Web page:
Your Gateway to Music and More from a Christian Perspective
     Slow down as you approach the gate, and have your change ready....
SubscribeAbout UsFeaturesNewsReviewsMoviesConcert ReviewsTop 10ResourcesContact Us
About Us

Album Reviews
Concert Reviews

Top 10
Contact Us


Pick of the Month November 2002

Ben Folds Live 
Artist: Ben Folds 
Label: Epic
Length: 17 tracks (71 minutes 17 seconds)

It seems as though Ben Folds has developed a strongly independent personality over the past few years.  First going solo, then mostly self producing (along with another guy named "Ben") and playing nearly every instrument on _Rockin' the Suburbs_, and now his live album.  The back photo tells the basic story here, just a stool and piano, and of course (pictured on the front cover holding up extended middle fingers) the crowd has a big part of the live experience as well.  This format is a bold one and I have to admit was a little bit difficult to swallow at first.  The songs are very different, stripped down to their more intimate essence, but come back with a distinct feel and new meaning.  An initial complaint can be that the songs lack coherency, coming randomly from numerous earlier recordings.  But this problem is solved through the prevailing mood of the album.  It fits perfectly in the setting of a cold New England stroll through the woods with maybe a bit of snow beginning to fall. 

The album starts off with the jazzy "one angry dwarf and 200 solemn faces" and "zak and sara."  These two start off forcing you to dismiss the way you know these songs.  They take on a more captivating form, but still manage to rock with Ben Folds' great piano ability.  The wistful "Silver Street" is a new song and shows off some "white boy soul" from Ben Folds.  Another new tune "One Down," the song about finishing up his recording contract, gives insight into the plights of Ben Folds as a hired songwriter.  "I'm really not complaining, I realize it's just a job, and I hate hearing bellyaching rock stars whine and sob.  Cause I could be bussing tables, I could well be pumping gas, but I get paid much finer for playing piano and kissing ass."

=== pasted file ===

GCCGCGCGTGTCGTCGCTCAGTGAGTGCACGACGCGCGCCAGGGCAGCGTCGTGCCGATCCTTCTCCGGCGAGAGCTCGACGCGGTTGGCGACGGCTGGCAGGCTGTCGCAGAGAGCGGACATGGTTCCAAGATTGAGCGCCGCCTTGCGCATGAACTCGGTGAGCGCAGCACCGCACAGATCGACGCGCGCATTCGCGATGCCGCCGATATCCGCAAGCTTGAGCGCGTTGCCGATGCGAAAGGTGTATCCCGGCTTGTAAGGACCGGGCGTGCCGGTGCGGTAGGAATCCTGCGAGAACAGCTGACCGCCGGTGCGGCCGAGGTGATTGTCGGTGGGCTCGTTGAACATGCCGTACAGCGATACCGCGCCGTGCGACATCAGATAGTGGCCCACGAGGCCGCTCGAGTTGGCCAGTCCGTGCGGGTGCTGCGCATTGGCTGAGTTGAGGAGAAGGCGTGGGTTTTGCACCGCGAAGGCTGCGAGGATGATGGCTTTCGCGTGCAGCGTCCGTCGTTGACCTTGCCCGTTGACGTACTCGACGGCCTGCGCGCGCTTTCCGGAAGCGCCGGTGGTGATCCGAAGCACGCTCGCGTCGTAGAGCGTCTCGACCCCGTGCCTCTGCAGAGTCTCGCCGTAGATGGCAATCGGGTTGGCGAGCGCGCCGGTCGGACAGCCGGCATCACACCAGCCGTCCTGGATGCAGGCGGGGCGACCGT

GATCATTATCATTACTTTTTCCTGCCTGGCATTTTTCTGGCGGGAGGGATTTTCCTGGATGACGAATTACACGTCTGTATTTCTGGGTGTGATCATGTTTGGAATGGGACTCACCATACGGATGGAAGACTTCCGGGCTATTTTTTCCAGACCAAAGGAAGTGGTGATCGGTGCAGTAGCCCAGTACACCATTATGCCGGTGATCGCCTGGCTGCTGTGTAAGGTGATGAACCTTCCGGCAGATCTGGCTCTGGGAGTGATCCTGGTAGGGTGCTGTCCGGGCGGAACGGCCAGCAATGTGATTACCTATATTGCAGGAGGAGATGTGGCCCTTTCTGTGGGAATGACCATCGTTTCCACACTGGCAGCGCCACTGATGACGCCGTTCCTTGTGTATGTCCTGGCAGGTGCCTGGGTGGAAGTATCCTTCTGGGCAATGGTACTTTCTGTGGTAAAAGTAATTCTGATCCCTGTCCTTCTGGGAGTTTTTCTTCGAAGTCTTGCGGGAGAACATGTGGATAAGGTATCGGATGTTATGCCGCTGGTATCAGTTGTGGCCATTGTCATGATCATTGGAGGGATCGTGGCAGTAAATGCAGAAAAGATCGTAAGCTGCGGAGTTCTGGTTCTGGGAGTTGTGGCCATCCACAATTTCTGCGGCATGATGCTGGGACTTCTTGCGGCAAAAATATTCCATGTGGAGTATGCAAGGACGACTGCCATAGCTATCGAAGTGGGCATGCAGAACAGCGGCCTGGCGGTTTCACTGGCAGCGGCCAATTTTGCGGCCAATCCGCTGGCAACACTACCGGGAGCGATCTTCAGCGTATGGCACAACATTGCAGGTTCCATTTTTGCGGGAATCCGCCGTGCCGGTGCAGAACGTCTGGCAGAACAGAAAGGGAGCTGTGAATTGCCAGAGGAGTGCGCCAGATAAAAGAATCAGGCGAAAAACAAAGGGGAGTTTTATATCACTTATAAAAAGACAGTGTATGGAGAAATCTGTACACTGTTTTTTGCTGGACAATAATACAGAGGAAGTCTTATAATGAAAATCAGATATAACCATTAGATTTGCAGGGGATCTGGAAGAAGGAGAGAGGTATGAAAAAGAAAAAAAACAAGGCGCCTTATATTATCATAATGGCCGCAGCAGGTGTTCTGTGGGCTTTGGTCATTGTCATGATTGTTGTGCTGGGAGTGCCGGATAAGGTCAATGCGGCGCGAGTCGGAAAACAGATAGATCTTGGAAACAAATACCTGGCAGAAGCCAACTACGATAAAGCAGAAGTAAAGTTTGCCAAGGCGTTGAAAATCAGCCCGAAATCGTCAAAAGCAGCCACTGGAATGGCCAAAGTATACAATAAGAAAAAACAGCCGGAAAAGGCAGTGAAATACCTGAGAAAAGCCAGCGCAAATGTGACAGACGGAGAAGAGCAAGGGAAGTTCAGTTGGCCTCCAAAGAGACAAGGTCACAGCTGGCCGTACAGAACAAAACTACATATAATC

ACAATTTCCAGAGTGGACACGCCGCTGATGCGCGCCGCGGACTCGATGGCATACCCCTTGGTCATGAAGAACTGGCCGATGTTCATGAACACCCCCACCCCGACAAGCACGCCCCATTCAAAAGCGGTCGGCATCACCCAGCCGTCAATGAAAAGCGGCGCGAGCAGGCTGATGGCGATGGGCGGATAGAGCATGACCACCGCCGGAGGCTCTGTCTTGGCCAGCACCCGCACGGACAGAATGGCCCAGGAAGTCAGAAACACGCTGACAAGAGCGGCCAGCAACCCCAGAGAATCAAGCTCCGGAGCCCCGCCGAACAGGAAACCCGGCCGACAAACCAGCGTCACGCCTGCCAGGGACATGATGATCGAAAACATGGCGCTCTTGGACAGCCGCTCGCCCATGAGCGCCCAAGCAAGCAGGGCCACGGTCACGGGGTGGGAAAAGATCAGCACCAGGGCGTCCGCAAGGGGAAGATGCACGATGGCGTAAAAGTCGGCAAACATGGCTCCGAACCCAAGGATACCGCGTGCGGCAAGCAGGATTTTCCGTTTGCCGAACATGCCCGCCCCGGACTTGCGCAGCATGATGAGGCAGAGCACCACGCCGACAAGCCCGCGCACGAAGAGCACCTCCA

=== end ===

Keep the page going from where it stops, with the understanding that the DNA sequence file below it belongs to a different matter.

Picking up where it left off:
Of course for all of the posers, "Brick" is on the album. (Because as any true Ben Folds fan knows, this is his worst song) OK, I really actually do like this song.  It's different than any other Ben Folds song, and is beautiful and perfect in this personal arrangement.  The piano notes resonate and give you chill bumps.  This song transitions into a more upbeat second half of the album.  "Narcolepsy" allows the complex arrangements from the Reinhold Messner album to filter down beautifully into some creative piano playing.  This one is just unbelievable and proves Ben Folds' music genius!  The next track is preceded by the audience training to be the horn section for "Army."  This one shows off the great crowd participation of a Ben Folds concert.  The crowd comes through with a great saxophone and trumpet improvisation, and of course at the appropriate moment yells in the "aww shit!" 

The album contains some great covers as well. Elton John's "Tiny Dancer" gains some new life, and the inventive "Misirlou" provides a tag end to "Philosophy".  The penultimate "The Luckiest" is a beautiful love song with the line "Where was I before the day that I first saw your lovely face, now I see it everyday." This would have provided an excellent closing, but Ben Folds returns with the old song "Emaline".  This one feels a lot like the new "Silver Street".  A minor complaint here would be in wanting a slightly different track list. I would have liked to see "Song for the Dumped", maybe "Battle of Who Could Care Less", or my favorite BFF song "Underground". 

Ben Folds Live does a great job of producing the feel of being at a concert better than many recent live albums.  He brings back a style, almost classical in nature that is fresh and unknown to pop music of the past decade.  He's beginning to attain the status of the piano greats from past musical eras like Elton John and Billy Joel while retaining an original and imaginative personality truly his own.  A unique and captivating album. 

Matthew Kilgore 10/21/2002



 Copyright © 1996 - 2002 The Phantom Tollbooth